“If you can’t stand the heat, stay out of the kitchen.” Paula Deen’s kitchen is pretty hot these days and some of her business partners are getting out. They’re dropping her like a hot sweet potato covered in melted marshmallows – Ok, enough of the corny metaphors. The situation with Paula Deen, along with the Trayvon Martin/George Zimmerman case in Sanford, Florida and the Supreme Court’s action on “Affirmative Action” and the Voting Rights Act this week, and the protest of a Cheerios commercial showing a bi-racial couple, show that race is still an issue in 2013.
In a teary interview on The Today Show, Paula said, “I am here today because I want people to know who I am and people that have worked beside me, have walked beside me, know what kind of person I am…People that I have never heard of are now experts of who I am.”
When Matt flat-out asked if Paula was a racist, she answered definitively, “No. No I’m not, no.” I believe her, in that in her own mind, she doesn’t believe she is a racist. In her eyes, she is not. Honestly, I don’t think Paula hates black people. But her testimony in the deposition and other comments recorded on video indicates at least an insensitivity.
Admitting that she had used “the N word” with an “of course,” as if “everybody does it.”
Defending telling racial and ethnic jokes, “…Most jokes are about Jewish people, rednecks, black folks. Most jokes target – I don’t know. I didn’t make up the jokes, I don’t know. I can’t – I don’t know…They usually target though a group. Gays or straights, black, redneck, you know, I just don’t know. I can’t, myself, determine what offends another person.”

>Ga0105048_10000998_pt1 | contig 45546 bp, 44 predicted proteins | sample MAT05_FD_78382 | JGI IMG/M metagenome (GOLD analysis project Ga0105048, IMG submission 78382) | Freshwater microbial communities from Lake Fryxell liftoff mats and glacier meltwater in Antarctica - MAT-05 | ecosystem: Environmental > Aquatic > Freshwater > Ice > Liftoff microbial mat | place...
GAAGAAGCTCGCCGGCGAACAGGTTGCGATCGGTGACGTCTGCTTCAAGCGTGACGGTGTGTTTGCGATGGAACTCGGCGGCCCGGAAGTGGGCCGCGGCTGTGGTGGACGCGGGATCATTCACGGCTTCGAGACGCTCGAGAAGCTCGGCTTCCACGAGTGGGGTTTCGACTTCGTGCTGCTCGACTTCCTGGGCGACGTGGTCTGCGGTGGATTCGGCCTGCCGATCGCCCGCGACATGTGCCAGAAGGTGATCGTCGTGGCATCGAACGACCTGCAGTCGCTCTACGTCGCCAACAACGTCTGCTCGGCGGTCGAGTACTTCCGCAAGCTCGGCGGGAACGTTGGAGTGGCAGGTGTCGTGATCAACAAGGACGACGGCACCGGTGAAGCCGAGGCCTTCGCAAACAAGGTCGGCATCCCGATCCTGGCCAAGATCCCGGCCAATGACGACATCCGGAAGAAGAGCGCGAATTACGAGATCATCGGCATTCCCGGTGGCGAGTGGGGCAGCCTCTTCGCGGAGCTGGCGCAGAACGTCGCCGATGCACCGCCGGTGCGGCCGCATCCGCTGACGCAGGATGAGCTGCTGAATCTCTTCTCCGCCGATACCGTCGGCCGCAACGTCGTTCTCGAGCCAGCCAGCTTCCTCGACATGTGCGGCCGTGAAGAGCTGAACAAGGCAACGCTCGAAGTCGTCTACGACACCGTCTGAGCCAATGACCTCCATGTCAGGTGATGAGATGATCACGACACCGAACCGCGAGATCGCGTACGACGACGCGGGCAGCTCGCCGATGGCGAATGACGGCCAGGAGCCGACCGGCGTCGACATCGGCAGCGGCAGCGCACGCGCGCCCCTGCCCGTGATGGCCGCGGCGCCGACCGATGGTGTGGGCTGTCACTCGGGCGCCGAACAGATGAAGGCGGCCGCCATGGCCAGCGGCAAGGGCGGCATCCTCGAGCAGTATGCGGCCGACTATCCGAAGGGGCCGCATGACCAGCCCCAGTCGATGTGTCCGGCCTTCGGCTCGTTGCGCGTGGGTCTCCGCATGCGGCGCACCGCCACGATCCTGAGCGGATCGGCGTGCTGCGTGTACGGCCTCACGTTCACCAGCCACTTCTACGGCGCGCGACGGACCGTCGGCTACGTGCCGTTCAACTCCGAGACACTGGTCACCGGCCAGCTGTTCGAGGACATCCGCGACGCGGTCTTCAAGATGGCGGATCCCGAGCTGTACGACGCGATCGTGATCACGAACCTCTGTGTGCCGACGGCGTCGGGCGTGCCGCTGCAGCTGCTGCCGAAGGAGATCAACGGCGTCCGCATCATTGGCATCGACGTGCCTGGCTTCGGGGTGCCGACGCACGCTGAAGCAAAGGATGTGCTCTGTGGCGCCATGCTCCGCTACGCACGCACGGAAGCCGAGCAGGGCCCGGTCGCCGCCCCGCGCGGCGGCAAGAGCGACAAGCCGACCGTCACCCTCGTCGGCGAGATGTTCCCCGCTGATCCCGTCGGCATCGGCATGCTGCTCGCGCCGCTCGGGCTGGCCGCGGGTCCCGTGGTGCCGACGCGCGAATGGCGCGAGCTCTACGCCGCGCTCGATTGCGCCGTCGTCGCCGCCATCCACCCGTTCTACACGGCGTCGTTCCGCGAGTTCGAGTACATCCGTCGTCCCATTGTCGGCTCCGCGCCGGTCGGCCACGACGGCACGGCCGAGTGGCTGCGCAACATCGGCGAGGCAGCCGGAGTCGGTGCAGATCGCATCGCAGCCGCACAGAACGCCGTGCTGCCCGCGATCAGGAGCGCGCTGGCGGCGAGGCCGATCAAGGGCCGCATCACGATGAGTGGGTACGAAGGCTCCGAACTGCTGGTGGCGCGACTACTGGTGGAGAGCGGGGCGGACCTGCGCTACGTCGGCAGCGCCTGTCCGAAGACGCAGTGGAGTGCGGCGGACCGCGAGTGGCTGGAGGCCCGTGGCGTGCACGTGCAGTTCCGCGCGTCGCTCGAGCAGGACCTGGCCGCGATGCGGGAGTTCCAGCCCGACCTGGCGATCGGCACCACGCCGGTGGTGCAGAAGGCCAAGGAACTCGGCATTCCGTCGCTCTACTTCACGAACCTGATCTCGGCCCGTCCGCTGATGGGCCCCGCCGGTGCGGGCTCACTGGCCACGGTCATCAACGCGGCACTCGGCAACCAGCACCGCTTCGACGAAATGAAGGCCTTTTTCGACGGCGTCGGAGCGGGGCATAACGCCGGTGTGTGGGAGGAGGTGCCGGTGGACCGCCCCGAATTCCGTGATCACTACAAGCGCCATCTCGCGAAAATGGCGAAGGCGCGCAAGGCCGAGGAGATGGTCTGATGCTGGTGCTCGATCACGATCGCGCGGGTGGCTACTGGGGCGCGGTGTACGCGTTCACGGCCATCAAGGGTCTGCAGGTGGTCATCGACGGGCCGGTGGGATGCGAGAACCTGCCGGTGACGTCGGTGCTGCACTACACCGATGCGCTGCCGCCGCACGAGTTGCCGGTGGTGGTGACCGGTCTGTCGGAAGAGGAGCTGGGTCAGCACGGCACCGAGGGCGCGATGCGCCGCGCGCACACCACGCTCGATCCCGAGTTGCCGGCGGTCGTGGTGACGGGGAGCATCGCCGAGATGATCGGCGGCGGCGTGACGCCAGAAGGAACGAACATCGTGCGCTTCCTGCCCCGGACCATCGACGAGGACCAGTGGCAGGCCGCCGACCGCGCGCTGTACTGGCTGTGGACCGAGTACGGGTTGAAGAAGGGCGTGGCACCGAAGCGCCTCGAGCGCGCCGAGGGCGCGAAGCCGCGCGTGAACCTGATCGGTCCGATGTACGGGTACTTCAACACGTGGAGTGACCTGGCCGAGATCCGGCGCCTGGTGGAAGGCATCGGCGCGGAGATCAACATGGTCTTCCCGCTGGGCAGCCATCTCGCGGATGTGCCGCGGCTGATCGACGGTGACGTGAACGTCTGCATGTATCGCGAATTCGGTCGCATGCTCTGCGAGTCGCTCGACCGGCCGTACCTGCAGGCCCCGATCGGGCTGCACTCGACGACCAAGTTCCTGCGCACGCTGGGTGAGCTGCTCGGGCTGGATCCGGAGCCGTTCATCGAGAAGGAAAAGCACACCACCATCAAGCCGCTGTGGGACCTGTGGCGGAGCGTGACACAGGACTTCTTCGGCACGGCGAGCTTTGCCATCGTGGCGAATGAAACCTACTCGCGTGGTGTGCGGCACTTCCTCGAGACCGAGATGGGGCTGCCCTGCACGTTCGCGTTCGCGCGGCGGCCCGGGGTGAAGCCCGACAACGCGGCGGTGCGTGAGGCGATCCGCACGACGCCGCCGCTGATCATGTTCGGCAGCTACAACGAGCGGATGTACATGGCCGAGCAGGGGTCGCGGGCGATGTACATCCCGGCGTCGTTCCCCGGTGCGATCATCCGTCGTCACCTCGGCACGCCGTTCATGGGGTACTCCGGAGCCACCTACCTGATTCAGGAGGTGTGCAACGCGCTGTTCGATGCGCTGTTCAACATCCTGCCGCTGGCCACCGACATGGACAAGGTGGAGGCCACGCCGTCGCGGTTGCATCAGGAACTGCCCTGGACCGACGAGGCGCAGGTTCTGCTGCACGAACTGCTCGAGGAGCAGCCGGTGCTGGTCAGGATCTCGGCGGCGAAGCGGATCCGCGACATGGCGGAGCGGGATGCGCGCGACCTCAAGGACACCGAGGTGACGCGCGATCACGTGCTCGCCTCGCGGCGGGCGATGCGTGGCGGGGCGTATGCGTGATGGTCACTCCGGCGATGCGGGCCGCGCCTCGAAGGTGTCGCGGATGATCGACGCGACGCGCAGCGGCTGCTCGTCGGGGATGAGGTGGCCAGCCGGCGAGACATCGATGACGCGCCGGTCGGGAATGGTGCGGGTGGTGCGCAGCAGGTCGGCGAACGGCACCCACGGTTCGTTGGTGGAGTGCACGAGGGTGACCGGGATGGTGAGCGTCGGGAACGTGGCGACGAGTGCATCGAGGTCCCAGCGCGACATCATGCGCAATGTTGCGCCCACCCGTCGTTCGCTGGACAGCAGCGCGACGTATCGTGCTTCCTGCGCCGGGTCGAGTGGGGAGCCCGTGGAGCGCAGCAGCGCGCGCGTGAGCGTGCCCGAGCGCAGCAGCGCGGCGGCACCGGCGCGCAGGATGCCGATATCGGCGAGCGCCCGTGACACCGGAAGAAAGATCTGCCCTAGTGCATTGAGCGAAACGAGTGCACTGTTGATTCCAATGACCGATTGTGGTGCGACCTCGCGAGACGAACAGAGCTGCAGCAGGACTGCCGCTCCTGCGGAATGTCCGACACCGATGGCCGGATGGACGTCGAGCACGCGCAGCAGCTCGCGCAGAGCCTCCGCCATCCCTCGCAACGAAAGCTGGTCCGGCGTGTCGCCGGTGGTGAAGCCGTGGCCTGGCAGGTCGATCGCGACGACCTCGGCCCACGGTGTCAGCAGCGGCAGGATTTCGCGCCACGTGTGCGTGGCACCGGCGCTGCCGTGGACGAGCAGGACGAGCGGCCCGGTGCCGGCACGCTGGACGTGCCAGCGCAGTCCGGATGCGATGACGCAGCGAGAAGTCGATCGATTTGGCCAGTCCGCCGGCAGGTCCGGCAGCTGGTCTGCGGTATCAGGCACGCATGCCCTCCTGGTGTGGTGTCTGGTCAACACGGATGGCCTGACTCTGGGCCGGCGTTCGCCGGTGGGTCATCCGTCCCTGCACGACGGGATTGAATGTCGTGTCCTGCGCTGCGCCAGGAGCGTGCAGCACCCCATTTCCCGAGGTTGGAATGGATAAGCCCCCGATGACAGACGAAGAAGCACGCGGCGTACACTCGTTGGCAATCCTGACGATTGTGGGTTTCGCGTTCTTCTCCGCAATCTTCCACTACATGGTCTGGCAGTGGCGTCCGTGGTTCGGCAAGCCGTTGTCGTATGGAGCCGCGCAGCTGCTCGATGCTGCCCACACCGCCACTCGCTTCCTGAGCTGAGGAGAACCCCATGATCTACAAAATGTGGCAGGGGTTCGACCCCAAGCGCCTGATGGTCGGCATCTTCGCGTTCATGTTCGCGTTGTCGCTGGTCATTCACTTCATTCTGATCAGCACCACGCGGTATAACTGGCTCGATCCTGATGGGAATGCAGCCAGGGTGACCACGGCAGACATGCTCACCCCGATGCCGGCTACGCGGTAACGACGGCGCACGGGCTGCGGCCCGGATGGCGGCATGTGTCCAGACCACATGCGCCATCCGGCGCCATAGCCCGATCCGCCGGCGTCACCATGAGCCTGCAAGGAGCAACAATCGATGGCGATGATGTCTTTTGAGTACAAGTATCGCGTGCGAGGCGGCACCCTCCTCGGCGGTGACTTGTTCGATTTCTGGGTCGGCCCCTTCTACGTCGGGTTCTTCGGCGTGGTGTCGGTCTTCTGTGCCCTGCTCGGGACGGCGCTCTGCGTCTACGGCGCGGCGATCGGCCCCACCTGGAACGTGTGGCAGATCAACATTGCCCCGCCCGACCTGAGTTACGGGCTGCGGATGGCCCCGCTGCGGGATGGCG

And wishing she could plan a “southern plantation wedding” for her brother, with African American servers in the part of slaves.
My point of this post is not to “pile on” Paula Deen.
I have some experience with people talking about me in ways that misrepresent me and my views so I am sensitive to that issue with others.
I respect her request of America to “not throw stones.” While it’s easy to point a finger, I realize that there are three fingers pointed back at me.
I wonder if we like Paul Deen type episodes. They allow us to focus our attention on the splinter in the eye of someone else while ignoring the log in our own eye.
My point is to ask the Lord if I am blind to any behaviors or attitudes that are insensitive and/or offensive to people.
I just fixed some hot tea. Love it. The tea in the bag was diffused in the water – effortlessly, completely. I think that’s what happens with prejudice. It seems to infiltrate our hearts and culture – sometimes silently. Psychologists talk about “symbolic racism” – instances of individuals using code words that tend to indicate racial prejudice without being overtly racist themselves. For example: If you’re complaining that you aren’t allowed to use the N-word while other people get to, you just might be a symbolic racist.
I’m not a Paula Deen food fan. I don’t put mayo on my corn on the cob. We have none of her cookbooks in our home. We don’t use her recipes. I think she’s a nice person and I believe her when she says “I have never intentionally hurt anybody on purpose, and I never would.” She is learning, and I hope I will as well, to know and avoid what hurts people.